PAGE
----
Ignoring gays, eroding his base

Starting with Rick Warren's invocation at the inauguration Obama has stepped on his LGBT supporters time and again

Published January 21, 2010 12:20AM (EST)

Sure, there have been accomplishments by this president in his first year, as with any president. But the disappointments are more deeply felt, particularly by gay people like me.

Rather than moving boldly forward with his party's big majority in Congress, Obama set out from the beginning, on almost every issue, to bring Republicans aboard, seemingly at all costs. It was a fool's errand since the Republican Party has long defined itself as the party of "no way." From civil liberties and economic policy, to the war in Afghanistan and healthcare, Obama pandered to conservatives in his first year but has nothing to show for it except headaches for himself and his party.

Simply by virtue of being a Democrat, he has energized the right, which has allowed a fringe movement punctuated by paranoid, racist extremists to speak for it and often for the entire Republican Party. And yet, rather than use this to fire up his own base, Obama only alienated some of his core constituencies, pushing them away as he pursued people who in turn pushed him way.

Obama's coldness toward gays, lesbians, bisexual and transgender people upon taking office could have predicted that he wouldn't get tough on the banks or show any passion for a public option. Gays were the canaries in the coal mine back on Day One of this administration. That was the day when Rick Warren gave the invocation at the inauguration. It signaled how easily this president would insult and sideline a loyal constituency in return for the false promise of bringing in people who will never support him.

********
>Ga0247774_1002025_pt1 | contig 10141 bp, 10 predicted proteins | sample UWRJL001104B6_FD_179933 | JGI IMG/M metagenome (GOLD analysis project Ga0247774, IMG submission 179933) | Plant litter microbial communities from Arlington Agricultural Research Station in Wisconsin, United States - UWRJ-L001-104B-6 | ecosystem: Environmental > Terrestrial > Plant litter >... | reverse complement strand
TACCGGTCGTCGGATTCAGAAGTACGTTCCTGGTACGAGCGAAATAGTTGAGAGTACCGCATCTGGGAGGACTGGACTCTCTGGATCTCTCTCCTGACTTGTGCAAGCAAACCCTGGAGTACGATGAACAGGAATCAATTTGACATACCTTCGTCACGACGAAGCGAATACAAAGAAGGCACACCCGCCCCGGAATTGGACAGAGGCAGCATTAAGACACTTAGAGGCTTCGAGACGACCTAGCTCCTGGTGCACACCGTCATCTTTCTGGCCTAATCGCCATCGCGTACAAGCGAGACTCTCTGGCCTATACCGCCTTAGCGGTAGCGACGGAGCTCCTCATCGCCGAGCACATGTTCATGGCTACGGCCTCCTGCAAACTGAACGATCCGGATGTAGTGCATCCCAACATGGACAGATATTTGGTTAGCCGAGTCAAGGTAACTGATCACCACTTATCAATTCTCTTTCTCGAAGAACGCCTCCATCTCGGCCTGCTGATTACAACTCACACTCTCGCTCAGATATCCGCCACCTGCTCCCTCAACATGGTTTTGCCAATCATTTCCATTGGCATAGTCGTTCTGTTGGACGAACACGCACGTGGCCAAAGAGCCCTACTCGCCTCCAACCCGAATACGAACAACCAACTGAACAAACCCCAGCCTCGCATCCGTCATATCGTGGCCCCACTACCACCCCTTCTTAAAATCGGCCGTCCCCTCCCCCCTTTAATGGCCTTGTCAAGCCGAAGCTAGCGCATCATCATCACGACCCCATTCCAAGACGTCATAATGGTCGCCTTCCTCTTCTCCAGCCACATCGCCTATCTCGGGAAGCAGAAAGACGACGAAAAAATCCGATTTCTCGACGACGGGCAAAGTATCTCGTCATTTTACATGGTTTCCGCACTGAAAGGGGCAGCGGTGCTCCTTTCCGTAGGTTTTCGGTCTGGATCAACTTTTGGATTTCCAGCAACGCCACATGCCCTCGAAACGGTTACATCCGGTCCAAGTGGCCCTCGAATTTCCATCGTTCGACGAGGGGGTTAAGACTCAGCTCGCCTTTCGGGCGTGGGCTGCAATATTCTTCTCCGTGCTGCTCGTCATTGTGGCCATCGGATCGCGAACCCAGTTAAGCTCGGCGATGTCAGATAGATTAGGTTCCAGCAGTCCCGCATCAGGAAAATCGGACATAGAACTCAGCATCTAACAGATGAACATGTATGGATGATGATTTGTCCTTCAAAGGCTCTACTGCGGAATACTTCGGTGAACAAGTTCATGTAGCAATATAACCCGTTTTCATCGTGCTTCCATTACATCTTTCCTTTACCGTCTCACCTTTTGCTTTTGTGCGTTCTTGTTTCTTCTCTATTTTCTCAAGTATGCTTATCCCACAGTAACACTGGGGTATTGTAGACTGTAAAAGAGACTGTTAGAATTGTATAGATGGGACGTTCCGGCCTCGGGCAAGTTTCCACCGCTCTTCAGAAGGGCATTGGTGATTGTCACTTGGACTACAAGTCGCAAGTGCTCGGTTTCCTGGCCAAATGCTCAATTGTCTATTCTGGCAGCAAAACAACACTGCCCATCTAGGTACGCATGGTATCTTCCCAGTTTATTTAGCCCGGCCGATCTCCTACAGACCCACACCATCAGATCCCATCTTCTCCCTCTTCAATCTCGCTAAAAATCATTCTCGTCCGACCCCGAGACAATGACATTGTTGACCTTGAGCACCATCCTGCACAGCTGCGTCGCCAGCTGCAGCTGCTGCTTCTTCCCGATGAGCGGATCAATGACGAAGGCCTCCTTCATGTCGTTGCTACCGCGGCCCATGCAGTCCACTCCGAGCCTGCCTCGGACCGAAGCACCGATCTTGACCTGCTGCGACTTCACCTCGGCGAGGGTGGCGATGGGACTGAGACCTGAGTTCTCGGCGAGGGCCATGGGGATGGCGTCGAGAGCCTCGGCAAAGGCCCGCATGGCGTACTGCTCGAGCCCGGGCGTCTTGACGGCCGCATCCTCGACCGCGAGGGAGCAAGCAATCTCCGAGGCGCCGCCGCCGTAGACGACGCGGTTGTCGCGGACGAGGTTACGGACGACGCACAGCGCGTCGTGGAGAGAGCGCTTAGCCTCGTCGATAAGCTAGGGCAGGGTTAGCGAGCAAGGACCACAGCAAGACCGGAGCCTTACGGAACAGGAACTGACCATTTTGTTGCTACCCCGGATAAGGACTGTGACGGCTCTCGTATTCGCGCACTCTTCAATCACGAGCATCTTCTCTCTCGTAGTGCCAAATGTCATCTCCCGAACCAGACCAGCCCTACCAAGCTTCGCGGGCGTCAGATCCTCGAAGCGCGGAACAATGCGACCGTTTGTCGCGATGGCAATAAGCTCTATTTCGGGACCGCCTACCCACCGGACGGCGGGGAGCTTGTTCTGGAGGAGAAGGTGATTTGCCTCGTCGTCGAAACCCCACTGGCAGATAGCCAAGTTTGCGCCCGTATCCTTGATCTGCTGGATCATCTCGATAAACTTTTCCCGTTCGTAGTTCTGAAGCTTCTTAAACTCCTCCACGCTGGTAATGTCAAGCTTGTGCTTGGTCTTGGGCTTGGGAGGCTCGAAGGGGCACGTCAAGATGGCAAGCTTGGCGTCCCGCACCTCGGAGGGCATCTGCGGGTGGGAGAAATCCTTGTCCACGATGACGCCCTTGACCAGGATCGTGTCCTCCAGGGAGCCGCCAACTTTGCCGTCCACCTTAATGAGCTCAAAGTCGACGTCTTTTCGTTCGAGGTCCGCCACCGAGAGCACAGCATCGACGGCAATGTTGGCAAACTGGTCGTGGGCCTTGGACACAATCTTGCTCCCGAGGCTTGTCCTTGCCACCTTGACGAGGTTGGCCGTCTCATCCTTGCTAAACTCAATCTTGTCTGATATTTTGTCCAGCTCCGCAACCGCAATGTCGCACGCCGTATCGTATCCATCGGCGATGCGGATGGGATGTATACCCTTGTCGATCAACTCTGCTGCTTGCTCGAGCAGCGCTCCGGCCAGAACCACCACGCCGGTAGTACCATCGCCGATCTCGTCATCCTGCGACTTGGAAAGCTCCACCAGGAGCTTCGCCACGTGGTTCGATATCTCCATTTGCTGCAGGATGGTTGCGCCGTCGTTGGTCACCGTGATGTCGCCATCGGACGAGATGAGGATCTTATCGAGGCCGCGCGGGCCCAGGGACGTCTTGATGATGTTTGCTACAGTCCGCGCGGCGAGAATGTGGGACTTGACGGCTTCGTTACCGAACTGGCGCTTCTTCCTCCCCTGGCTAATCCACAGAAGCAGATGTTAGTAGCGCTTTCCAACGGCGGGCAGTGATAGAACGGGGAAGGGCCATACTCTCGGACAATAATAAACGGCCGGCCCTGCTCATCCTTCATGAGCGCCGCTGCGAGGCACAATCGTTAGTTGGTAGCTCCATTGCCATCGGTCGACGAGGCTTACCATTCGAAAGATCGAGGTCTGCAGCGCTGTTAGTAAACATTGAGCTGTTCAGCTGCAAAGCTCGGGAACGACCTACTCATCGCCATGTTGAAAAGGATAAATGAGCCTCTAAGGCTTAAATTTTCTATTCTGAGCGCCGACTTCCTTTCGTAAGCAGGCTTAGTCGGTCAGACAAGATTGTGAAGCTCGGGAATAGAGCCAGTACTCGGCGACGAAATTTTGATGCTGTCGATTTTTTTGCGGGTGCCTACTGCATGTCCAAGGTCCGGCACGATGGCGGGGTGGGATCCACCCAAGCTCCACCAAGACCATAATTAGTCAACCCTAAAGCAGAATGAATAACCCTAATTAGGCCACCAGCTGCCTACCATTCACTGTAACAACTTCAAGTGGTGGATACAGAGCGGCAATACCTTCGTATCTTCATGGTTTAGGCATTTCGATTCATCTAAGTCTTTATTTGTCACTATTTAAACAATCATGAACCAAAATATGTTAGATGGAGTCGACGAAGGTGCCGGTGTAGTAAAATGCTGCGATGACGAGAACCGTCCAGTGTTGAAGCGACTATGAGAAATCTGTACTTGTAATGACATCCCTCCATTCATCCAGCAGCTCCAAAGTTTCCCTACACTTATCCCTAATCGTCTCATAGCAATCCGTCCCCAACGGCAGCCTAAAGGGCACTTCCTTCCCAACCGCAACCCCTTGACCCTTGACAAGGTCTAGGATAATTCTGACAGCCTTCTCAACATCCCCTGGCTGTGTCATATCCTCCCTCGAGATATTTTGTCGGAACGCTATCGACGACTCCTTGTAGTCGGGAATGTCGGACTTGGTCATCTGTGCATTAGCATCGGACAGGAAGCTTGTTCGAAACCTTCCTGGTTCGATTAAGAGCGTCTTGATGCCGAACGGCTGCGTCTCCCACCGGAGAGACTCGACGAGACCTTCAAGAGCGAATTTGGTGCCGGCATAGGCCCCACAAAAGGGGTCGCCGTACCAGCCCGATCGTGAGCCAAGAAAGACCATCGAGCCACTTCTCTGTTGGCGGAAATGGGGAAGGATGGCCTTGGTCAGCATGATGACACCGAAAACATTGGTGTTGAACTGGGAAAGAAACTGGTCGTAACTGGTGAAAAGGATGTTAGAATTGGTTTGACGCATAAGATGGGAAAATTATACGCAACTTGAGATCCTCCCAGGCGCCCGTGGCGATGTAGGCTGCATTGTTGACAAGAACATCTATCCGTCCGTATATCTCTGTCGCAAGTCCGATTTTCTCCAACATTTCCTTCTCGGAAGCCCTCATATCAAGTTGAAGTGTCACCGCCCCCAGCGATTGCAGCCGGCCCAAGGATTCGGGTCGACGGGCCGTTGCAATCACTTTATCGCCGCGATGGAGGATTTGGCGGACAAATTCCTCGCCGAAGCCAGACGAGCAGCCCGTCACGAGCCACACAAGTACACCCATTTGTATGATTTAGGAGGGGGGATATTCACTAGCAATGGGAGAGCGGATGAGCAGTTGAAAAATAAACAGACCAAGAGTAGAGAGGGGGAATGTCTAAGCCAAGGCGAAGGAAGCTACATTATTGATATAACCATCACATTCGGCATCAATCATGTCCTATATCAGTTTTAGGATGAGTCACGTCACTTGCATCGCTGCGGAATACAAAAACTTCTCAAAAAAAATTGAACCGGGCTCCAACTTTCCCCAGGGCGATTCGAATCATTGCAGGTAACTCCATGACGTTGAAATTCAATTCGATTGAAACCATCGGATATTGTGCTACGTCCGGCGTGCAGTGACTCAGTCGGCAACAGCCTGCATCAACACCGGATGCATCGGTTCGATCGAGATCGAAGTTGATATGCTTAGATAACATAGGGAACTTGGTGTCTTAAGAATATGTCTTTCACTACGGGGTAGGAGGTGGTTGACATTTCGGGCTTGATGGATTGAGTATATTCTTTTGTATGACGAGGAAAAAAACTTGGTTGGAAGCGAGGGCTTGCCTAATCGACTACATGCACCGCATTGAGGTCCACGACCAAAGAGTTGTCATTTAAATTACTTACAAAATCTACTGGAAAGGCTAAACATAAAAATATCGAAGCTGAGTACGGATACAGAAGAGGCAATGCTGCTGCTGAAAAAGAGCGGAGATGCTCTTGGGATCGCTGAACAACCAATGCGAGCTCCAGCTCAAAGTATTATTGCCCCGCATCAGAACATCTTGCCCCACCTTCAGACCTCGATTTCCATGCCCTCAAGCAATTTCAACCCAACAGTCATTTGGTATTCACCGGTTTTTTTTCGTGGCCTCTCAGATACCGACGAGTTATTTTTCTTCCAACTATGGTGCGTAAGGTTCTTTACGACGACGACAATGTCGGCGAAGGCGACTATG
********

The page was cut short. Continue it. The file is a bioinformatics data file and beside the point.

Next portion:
Since then he has stepped on his LGBT supporters time and again, including that heinous Defense of Marriage Act brief filed by the Justice Department last June. In addition to pointing to a flowery speech here or there, apologists will tell you about the hate crimes bill or other "pro-gay" actions. But they are no-brainers; Obama has yet to spend any capital on gays.

This has had LGBT leaders scrambling, often told they must wait until healthcare reform is done. But even if the bill passes, Obama may have so demoralized his base in trying to get just about anything through that gay rights and other social issues may be pushed off indefinitely if Democrats lose big in November. And that may adversely affect the rest of Obama's presidency in addition to lots of people's lives. 

Michelangelo Signorile is an author, journalist and radio host. "The Michelangelo Signorile Show" airs weekdays from 2 p.m.-6 p.m. on Sirius XM's OutQ.

By Michelangelo Signorile

Michelangelo Signorile is the best-selling author of "Queer in America." He hosts Sirius XM Radio’s "The Michelangelo Signorile Show" and is an editor-at-large for Huffington Post Gay Voices. An award-winning journalist, Signorile has written for dozens of publications, including the New York Times, Los Angeles Times, New York magazine, Salon and the Village Voice.

MORE FROM Michelangelo Signorile

Related Topics ------------------------------------------

Barack Obama Obama's First Year